20. Is there collusion or competition? If there’s collusion and yet prices keep declining then the collusion is irrelevant. That said, I doubt there’s collusion. Amazon wants to keep prices up but will probably lower them over time as they face more competition. There are more competitors all the time and they will want to gain business by pricing ebooks lower than Amazon does. For the moment Amazon has an advantage because so many prospective ebook customers already have Amazon accounts, and therefore it’s much easier for them to buy ebooks on Amazon than elsewhere.

  21. There aren’t many competitors, so they can maintain price discipline without actually and unlawfully price fixing. Prices aren”t falling much for ebooks. We need a rogue player to tip over the gravy train. Selling something you reproduce for free for fifteen dollars must be extremely lucrative.

  22. I don’t think your assumptions are correct. You don’t need many competitors to have effective price competition. Indeed the mere threat of competition is often enough to keep a dominant industry incumbent in line.

    Also, increasingly, conventional publishers are competing with burgeoning self-publishing alternatives for authors. If publishers are systematically overpricing books it’s going to be bad for authors, and on the margin popular authors are going to abandon old-line publishers.

  23. ““That’s how markets work. If you are worried about price, buy the cheapest. If convenience matters, and it does to me, the electronic version is often better, especially for travel, etc.”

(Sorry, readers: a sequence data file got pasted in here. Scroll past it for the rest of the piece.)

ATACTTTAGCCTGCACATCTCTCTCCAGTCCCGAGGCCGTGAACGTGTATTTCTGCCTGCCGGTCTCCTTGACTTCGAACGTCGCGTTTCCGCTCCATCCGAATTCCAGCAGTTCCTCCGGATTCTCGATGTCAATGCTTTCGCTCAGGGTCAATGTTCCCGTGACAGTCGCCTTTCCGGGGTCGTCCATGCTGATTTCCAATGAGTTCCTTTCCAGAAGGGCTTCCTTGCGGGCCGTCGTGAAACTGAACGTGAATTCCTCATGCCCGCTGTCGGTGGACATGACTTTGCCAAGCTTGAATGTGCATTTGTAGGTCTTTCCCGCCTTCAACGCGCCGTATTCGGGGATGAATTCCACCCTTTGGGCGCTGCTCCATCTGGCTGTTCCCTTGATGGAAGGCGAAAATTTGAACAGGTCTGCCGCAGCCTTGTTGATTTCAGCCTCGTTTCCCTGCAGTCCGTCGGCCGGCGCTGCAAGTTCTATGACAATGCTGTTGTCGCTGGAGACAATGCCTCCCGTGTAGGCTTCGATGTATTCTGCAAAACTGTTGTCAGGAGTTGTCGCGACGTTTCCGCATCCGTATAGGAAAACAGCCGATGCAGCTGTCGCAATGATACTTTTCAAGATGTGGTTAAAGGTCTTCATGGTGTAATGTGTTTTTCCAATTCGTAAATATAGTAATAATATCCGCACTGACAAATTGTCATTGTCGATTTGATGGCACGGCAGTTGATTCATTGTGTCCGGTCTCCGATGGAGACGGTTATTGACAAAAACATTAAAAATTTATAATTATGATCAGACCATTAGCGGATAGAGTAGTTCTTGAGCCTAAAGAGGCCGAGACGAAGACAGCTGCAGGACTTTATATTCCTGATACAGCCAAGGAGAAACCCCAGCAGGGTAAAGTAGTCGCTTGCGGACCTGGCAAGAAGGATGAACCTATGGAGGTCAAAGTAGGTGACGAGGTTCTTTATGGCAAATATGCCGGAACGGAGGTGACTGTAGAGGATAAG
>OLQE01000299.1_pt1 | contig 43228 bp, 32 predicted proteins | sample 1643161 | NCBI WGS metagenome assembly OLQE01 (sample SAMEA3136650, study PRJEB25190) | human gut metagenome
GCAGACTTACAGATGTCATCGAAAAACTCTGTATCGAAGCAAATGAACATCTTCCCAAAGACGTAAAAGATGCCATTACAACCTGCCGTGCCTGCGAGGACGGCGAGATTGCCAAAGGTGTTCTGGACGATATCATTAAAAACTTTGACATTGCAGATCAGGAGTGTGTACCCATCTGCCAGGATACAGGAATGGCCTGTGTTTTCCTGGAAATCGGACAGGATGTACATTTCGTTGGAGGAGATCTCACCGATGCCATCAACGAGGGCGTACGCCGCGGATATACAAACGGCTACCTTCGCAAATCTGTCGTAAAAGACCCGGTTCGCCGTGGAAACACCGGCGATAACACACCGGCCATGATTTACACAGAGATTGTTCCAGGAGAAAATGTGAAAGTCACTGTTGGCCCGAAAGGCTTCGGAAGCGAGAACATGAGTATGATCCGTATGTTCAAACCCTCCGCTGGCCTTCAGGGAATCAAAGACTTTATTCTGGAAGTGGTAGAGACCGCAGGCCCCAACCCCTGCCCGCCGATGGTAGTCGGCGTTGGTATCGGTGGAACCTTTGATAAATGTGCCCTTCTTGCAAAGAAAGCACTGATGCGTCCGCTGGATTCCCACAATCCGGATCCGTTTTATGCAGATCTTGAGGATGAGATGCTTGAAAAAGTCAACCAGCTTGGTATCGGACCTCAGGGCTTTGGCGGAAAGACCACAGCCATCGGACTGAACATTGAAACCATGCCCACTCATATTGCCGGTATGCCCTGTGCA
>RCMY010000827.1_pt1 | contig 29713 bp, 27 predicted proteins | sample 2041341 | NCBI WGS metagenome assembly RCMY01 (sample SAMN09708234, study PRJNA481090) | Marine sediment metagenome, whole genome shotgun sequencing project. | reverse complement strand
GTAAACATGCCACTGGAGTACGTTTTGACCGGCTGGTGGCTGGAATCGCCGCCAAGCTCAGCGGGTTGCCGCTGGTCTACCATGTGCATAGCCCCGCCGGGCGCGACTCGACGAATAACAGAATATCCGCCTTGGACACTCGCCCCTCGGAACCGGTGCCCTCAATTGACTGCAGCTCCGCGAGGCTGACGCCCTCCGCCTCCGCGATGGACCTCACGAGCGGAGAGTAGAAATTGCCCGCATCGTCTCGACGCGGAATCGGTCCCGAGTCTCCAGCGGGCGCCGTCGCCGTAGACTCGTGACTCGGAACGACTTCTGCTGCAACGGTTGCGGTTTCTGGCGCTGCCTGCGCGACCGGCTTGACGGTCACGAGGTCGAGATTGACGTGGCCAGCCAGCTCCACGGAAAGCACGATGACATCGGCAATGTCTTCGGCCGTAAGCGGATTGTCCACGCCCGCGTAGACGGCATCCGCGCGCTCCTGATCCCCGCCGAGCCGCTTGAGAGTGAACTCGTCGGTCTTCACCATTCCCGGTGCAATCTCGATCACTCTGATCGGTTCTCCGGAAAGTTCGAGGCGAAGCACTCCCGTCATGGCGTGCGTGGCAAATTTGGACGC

“That is not at all how markets work. That’s how the Amazon monopoly works. The cost for a kindle book are minimal and there is no comparison to a real book in cost to the seller. An actual market reflects that in the price.”

    I would like to complement PenGun on his concise description of the Marxist theory of value. The price should reflect the labor involved, not the value the buyer places on the product and is willing to pay.

    I think GM currently operates under that theory. We will see how that works out.

  24. It is not an assumption it’s an observation. The second and later books are virtually cost less to the seller, and price is pushed to cost when there is competition. The norm in many markets is implicit collusion by the participants practicing price discipline. The absolute last thing any business wants is price competition. It’s absolutely clear that there is restraint on competition here, most likely implicit collusion, which is normal with so few major sellers. This was type of oligopoly pricing was in second quarter Econ at U of C, undergrad. What we see with Amazon is right out if the textbook.